Hippocampus and the parahippocampal gyrus

The hippocampus is important in memory formation and recall and therefore instrumental in determining the novelty of various stimuli.[18] Research suggests the hippocampus is involved in generating the underlying motivation to explore for the purpose of learning.[2][19][20]

The parahippocampal gyrus (PHG), the area of grey matter surrounding the hippocampus, has recently been implicated in the process of curiosity. This finding suggests that the PHG may be involved in the amplification of curiosity more so than the primary induction of curiosity.[12]


The amygdala often is associated with emotional processing, particularly for the emotion of fear, as well as memory. It is suggested the amygdala is important in processing emotional reactions towards novel or unexpected stimuli and the induction of exploratory behavior. This implies a potential connection between curiosity levels and the amygdala. However, more research is needed on direct correlation.[21]

Early development

Jean Piaget is considered to be the most influential child researcher. He argued that babies and children are constantly trying to make sense of their reality and that it contributed to their intellectual development. According to Piaget, children develop hypotheses, conduct experiments and then reassess their hypotheses depending on what they observe. Piaget was the first to closely document children's actions and interpret them as consistent, calculated effort to test and learn about their environment.[22]

There is no universally accepted definition for curiosity in children. Most research on curiosity has been focused on adults and which typically used self-report measures are inappropriate and inapplicable for studying children. Curiosity is mostly thought of as attributable to a mature person and is characterized in young children as a fledgling feature of their outlook on the world.[23]

Exploratory behaviour is commonly observed in children and is associated with their curiosity development. Several studies look at children's curiosity by simply observing their interaction with novel and familiar toys.[23]

There has been evidence found of a relationship between the anxiety children might feel and their curiosity. One study found that object curiosity in 11-year-olds was negatively related to psychological maladjusted so children who exhibit more anxiety in classroom settings engaged in less curious behaviour. It has also been suggested that certain aspects of classroom learning is dependent on curiosity which can be affected by students' anxiety.[23]

Other measures of childhood curiosity have used exploratory behaviour as a basis but differing on how which parts of this behaviour is best to focus on. Some studies have examined children's preference for complexity/the unknown as a basis for their curiosity measure; others have relied on novelty preference as their basis.[23]

Researchers have also looked at the relationship between a child's reaction to surprise and curiosity. It has been suggested that children are further motivated to learn when dealing with uncertainty. It is argued that their reactions to not having their expectations met would fuel their curiosity more than the introduction of a novel or complex object would.[23]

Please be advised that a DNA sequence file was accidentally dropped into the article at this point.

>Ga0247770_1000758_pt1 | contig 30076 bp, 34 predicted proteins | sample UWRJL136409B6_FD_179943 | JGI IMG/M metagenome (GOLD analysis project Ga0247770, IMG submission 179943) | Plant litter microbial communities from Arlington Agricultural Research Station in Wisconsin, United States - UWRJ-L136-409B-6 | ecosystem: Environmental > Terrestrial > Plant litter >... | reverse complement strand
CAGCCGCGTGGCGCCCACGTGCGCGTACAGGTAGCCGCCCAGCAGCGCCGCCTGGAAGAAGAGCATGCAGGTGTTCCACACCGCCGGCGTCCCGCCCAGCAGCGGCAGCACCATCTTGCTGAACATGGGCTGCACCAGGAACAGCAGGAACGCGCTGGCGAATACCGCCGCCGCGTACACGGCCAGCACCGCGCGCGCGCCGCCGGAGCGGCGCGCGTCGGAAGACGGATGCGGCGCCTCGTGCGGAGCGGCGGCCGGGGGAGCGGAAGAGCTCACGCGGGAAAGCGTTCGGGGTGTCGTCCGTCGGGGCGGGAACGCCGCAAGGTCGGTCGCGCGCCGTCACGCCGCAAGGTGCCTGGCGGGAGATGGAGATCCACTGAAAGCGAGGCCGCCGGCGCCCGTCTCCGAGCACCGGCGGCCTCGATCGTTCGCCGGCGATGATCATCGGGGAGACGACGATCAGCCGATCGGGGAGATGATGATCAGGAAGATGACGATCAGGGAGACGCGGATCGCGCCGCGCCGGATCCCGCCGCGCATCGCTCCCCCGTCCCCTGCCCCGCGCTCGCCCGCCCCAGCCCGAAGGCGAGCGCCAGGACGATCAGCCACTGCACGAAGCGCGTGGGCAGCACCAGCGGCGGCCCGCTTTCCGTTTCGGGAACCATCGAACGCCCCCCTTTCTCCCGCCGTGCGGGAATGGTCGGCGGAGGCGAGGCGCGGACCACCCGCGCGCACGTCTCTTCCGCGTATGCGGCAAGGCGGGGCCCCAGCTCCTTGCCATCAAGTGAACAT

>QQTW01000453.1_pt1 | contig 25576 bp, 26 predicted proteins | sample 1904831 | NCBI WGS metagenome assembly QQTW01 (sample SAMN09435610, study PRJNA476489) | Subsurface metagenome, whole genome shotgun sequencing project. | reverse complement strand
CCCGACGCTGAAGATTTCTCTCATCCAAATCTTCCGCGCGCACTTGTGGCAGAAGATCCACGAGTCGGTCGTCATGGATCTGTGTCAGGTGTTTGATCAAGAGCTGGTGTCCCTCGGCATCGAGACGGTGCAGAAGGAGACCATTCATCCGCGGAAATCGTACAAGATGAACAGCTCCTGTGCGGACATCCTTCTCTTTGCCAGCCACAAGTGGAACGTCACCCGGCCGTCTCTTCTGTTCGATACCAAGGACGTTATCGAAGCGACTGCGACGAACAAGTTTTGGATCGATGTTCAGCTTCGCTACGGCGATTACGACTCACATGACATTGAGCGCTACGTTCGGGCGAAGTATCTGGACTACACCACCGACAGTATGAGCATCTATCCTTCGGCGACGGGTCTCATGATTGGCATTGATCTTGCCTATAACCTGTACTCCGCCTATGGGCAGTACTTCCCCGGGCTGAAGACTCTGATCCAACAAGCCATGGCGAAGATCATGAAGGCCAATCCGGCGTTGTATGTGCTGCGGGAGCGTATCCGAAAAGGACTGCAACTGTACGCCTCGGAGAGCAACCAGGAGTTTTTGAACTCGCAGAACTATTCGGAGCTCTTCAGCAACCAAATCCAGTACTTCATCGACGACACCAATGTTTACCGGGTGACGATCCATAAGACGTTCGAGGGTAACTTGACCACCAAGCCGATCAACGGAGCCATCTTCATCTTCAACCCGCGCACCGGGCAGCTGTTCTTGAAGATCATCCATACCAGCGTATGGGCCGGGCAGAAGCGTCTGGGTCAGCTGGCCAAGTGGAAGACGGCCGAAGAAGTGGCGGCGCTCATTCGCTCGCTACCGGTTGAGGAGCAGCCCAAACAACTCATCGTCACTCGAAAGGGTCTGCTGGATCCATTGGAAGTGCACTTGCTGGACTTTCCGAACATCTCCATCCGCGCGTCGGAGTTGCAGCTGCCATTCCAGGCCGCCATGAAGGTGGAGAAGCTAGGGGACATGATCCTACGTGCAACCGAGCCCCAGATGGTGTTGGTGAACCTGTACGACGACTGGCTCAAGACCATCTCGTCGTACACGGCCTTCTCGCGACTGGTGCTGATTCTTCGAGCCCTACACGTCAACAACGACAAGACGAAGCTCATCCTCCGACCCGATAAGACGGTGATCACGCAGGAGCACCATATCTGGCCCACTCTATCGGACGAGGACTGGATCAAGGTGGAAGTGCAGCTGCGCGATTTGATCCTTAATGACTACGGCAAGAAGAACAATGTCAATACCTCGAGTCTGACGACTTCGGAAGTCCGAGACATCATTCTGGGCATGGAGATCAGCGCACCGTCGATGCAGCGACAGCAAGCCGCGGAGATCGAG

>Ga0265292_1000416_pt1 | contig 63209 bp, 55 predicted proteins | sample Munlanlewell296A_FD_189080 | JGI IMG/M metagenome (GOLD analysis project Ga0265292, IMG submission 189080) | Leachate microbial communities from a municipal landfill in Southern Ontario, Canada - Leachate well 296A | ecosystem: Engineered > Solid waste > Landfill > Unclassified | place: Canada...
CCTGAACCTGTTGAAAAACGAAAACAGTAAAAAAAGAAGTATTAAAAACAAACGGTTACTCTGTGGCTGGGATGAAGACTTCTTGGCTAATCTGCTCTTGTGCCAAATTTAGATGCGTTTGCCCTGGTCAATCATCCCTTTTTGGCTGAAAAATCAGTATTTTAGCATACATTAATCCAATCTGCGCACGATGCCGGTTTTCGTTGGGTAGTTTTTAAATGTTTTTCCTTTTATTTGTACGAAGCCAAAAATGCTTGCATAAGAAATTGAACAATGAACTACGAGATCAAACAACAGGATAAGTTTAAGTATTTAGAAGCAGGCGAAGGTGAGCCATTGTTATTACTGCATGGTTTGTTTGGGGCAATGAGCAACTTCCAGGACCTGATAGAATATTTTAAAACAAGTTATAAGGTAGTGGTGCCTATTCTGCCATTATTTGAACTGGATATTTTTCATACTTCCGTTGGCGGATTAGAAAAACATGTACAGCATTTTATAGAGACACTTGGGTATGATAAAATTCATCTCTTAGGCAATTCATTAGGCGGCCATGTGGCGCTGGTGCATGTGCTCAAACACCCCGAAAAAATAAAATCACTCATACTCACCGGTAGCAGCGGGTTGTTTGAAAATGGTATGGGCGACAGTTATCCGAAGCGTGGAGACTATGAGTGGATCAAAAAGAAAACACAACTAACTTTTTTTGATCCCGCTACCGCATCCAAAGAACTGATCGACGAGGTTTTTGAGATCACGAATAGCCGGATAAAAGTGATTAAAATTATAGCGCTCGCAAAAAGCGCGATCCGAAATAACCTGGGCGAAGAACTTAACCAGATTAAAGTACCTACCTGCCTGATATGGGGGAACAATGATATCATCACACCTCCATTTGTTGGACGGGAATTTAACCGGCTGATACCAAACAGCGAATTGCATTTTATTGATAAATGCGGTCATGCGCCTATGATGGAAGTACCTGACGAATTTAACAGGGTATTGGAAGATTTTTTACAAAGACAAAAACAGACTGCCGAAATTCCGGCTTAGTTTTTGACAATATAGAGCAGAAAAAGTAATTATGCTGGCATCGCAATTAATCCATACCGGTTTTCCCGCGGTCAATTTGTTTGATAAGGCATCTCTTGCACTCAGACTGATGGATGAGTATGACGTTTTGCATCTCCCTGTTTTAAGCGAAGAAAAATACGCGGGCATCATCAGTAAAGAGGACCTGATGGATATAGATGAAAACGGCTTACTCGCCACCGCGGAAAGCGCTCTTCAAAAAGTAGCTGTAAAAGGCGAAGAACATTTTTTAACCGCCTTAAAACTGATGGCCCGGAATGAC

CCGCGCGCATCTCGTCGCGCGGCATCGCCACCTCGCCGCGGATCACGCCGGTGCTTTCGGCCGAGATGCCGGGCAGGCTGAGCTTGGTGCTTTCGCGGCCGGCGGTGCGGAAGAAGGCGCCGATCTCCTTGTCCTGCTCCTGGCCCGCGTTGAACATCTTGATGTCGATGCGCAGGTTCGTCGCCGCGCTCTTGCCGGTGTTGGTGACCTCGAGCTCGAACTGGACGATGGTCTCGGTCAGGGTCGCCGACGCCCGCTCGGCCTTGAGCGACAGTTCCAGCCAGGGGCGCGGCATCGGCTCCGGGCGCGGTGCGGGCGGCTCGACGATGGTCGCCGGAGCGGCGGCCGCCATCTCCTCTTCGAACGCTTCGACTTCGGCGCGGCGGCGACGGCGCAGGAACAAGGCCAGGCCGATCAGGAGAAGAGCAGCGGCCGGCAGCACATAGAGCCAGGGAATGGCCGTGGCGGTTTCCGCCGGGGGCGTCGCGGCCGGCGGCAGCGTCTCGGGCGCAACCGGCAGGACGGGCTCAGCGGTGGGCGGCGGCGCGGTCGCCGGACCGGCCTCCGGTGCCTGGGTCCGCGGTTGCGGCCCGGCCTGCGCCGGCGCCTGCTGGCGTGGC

There is a widely held belief that children's curiosity becomes discouraged throughout the process of formal education: "Children are born scientists. From the first ball they send flying to the ant they watch carry a crumb, children use science's tools—enthusiasm, hypotheses, tests, conclusions—to uncover the world's mysteries. But somehow students seem to lose what once came naturally." [23]

Sir Ken Robinson discusses a similar phenomenon in his TED Talk titled "Do schools kill creativity?" When curiosity in young people leads to knowledge-gathering it is widely seen as a positive.[24]

Impact from disease

Different neurodegenerative diseases or other psychological disorders can affect various characteristics of curiosity, for instance Alzheimer's disease's effects on memory or depression on motivation and reward. Alzheimer's is a neurodegenerative disease that directly affects the capability and capacity for memory. Depression is a mood disorder that is characterized by a lack of interest in one's environment and feelings of sadness or hopelessness. A lack of curiosity for novel stimuli might also be used as a potential predictor for these and other illnesses.[16]

Morbid curiosity

Morbid curiosity exemplifies an aspect of curiosity that can be seen as focused on objects of death, violence, or any other event that may cause harm physically or emotionally.

The idea of morbid curiosity typically is described as having an addictive quality. This addictive aspect of the need to understand or make sense of topics that surround harm, violence or death can be attributed to the idea of one's need to relate unusual and often difficult circumstances to a primary emotion or experience of their own, described as meta-emotions.[25]

Understanding these difficult circumstances dates back to Aristotle in his Poetics, stating "enjoy contemplating the most precise images of things whose sight is painful to us".

State and trait curiosity

There are two distinct classifications of types of curiosity: state and trait curiosity. Both types determine whether curiosity comes from within or outside of a person. State curiosity is external such as wondering why things happen for the sake of just curiousness, for example, wondering why most stores open at 8 a.m. This type of curiosity tends to be the most relatable for people on a day-to-day basis since state curiosity relates to high levels of reward. On the other hand, trait curiosity relates to people who are interested in learning. Generally, it could be trying out a new sport or food, or traveling to a new unknown place. One can look at curiosity as the urge that draws people out of their comfort zones and fears as the agent that keeps them within those zones.[26]

See also


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Further reading